Sunday, January 01, 2006
In November 2004 I was the last western reporter to leave Falluja before the US Army launched Operation Phantom Fury, an air and land assault aimed at eliminating insurgents from a city that had become a bastion of resistance to coalition rule.
Last weekend [i.e., the weekend just before the Dec. 15 election] I was the first to return independently and it was impossible not to be shocked by the devastation. Huge areas of what were once homes have been flattened. On countless street corners, mountains of rubbish spew plumes of black smoke into the air.
Fields of rubble stretch as far as the eye can see. Here and there children scamper across the ravaged landscape, seeking out larger bricks and rocks for use in laborious rebuilding.
Of the swift reconstruction promised by Baghdad in the wake of the US-led assault, there are only sporadic signs in wealthier areas. Mostly there are women like Rasmiya Mohammed Ali, crouching in the ruins of her home, chipping away with a small hammer at broken breeze blocks salvaged by her sons, aged seven and eight.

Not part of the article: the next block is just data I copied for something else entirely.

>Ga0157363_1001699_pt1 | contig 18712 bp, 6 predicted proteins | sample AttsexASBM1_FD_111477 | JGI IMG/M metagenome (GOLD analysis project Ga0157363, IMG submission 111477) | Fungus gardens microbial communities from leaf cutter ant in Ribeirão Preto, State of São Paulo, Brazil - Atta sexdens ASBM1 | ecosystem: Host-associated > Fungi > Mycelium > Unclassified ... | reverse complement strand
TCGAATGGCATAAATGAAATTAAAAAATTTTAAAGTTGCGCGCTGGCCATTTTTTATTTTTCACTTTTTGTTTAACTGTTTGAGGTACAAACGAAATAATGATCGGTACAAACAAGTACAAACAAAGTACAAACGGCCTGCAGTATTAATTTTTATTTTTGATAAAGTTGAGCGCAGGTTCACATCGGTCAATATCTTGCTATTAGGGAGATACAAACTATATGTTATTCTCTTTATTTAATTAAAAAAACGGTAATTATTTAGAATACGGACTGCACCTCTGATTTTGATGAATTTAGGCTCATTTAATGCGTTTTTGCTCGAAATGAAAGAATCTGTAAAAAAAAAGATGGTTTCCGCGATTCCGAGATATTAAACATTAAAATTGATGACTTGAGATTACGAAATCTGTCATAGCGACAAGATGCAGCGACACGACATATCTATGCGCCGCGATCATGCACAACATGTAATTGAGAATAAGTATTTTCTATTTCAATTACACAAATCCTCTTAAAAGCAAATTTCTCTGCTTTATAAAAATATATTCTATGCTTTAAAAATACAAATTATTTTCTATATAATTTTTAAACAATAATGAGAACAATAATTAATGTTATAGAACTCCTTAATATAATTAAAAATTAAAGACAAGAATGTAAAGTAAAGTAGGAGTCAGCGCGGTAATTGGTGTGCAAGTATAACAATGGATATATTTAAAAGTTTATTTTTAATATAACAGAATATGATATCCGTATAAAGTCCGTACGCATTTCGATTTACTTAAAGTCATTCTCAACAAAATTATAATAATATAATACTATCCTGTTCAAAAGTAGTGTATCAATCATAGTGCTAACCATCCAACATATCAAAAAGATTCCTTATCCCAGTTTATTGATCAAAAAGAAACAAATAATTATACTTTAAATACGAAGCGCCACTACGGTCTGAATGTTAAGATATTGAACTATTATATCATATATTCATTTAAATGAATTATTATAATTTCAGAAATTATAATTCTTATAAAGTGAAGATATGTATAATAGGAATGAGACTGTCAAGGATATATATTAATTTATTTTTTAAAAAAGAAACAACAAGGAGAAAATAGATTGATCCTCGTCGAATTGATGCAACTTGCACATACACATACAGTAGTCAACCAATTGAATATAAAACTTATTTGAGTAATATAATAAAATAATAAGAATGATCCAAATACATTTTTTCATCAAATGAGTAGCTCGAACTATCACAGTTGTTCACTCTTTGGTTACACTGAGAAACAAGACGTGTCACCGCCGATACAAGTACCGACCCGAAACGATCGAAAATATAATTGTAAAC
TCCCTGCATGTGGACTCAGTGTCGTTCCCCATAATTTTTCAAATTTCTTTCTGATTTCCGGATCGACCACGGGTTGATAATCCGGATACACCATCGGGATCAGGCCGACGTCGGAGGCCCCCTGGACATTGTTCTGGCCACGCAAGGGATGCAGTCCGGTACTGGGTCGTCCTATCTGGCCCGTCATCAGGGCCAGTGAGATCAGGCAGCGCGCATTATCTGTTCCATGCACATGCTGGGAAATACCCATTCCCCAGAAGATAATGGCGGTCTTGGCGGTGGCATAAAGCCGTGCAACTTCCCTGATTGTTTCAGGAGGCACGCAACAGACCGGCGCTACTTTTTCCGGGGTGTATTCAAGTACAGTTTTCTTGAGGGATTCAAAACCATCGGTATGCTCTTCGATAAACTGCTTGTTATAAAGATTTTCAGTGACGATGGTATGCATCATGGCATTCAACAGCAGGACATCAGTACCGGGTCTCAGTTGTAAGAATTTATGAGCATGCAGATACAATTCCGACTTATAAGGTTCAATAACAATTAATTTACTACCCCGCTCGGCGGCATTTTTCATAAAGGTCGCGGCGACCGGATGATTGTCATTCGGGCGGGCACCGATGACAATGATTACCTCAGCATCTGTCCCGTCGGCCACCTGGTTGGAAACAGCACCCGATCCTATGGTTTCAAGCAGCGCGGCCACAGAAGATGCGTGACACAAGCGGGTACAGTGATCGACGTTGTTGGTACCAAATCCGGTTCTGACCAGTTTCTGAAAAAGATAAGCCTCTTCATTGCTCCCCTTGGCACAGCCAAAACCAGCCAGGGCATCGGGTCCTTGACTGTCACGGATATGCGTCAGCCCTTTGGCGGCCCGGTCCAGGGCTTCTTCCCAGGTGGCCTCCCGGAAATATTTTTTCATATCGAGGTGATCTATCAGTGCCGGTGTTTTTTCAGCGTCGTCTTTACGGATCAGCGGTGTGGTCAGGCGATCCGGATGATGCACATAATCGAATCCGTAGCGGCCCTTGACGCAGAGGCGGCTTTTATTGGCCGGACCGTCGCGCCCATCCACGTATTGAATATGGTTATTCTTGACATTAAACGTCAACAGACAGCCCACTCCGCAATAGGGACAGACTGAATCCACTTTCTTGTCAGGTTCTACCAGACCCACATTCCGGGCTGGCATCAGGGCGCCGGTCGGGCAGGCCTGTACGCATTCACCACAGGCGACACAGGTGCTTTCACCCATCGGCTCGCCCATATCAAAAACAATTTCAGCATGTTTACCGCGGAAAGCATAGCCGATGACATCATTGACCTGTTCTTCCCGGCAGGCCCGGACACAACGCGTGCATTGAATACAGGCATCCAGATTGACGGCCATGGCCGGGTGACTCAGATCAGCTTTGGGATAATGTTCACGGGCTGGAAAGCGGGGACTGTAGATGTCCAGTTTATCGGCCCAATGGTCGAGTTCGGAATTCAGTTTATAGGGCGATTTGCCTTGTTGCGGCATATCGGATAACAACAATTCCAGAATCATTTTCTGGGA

“They did not even give us a tent. What can I do but clean and clear these stones so that we can rebuild our home?” said Ali, a mother of five who received only $700 compensation after her home was destroyed during the American onslaught.... By sheer force of arms, the Americans occupied Falluja and put a temporary stop to resistance in the city. As the rest of the world soon discovered, the insurgency continued elsewhere.